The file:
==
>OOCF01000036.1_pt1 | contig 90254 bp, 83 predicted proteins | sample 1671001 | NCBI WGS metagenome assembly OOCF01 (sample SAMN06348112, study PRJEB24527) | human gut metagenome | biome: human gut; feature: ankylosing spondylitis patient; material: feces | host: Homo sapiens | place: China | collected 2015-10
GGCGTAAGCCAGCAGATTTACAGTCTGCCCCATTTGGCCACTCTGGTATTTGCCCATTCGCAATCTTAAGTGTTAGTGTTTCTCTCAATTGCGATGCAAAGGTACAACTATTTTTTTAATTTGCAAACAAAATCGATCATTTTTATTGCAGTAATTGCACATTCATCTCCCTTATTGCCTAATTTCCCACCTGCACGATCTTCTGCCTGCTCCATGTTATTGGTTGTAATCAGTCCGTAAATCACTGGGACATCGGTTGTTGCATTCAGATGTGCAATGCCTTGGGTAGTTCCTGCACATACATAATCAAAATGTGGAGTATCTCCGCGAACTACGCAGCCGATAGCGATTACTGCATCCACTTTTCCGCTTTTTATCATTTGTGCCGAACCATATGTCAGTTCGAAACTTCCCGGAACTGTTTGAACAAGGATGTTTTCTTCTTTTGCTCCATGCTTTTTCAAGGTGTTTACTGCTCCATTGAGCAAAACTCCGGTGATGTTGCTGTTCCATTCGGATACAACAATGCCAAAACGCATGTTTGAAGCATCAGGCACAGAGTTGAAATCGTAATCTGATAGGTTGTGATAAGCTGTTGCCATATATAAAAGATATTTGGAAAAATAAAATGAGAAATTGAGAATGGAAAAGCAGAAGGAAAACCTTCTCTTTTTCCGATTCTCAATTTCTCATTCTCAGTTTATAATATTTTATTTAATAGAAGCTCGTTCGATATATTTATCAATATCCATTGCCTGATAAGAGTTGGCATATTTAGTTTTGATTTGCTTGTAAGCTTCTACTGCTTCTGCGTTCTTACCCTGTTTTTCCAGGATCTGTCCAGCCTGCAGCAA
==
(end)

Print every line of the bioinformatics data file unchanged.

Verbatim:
>OOCF01000036.1_pt1 | contig 90254 bp, 83 predicted proteins | sample 1671001 | NCBI WGS metagenome assembly OOCF01 (sample SAMN06348112, study PRJEB24527) | human gut metagenome | biome: human gut; feature: ankylosing spondylitis patient; material: feces | host: Homo sapiens | place: China | collected 2015-10
GGCGTAAGCCAGCAGATTTACAGTCTGCCCCATTTGGCCACTCTGGTATTTGCCCATTCGCAATCTTAAGTGTTAGTGTTTCTCTCAATTGCGATGCAAAGGTACAACTATTTTTTTAATTTGCAAACAAAATCGATCATTTTTATTGCAGTAATTGCACATTCATCTCCCTTATTGCCTAATTTCCCACCTGCACGATCTTCTGCCTGCTCCATGTTATTGGTTGTAATCAGTCCGTAAATCACTGGGACATCGGTTGTTGCATTCAGATGTGCAATGCCTTGGGTAGTTCCTGCACATACATAATCAAAATGTGGAGTATCTCCGCGAACTACGCAGCCGATAGCGATTACTGCATCCACTTTTCCGCTTTTTATCATTTGTGCCGAACCATATGTCAGTTCGAAACTTCCCGGAACTGTTTGAACAAGGATGTTTTCTTCTTTTGCTCCATGCTTTTTCAAGGTGTTTACTGCTCCATTGAGCAAAACTCCGGTGATGTTGCTGTTCCATTCGGATACAACAATGCCAAAACGCATGTTTGAAGCATCAGGCACAGAGTTGAAATCGTAATCTGATAGGTTGTGATAAGCTGTTGCCATATATAAAAGATATTTGGAAAAATAAAATGAGAAATTGAGAATGGAAAAGCAGAAGGAAAACCTTCTCTTTTTCCGATTCTCAATTTCTCATTCTCAGTTTATAATATTTTATTTAATAGAAGCTCGTTCGATATATTTATCAATATCCATTGCCTGATAAGAGTTGGCATATTTAGTTTTGATTTGCTTGTAAGCTTCTACTGCTTCTGCGTTCTTACCCTGTTTTTCCAGGATCTGTCCAGCCTGCAGCAA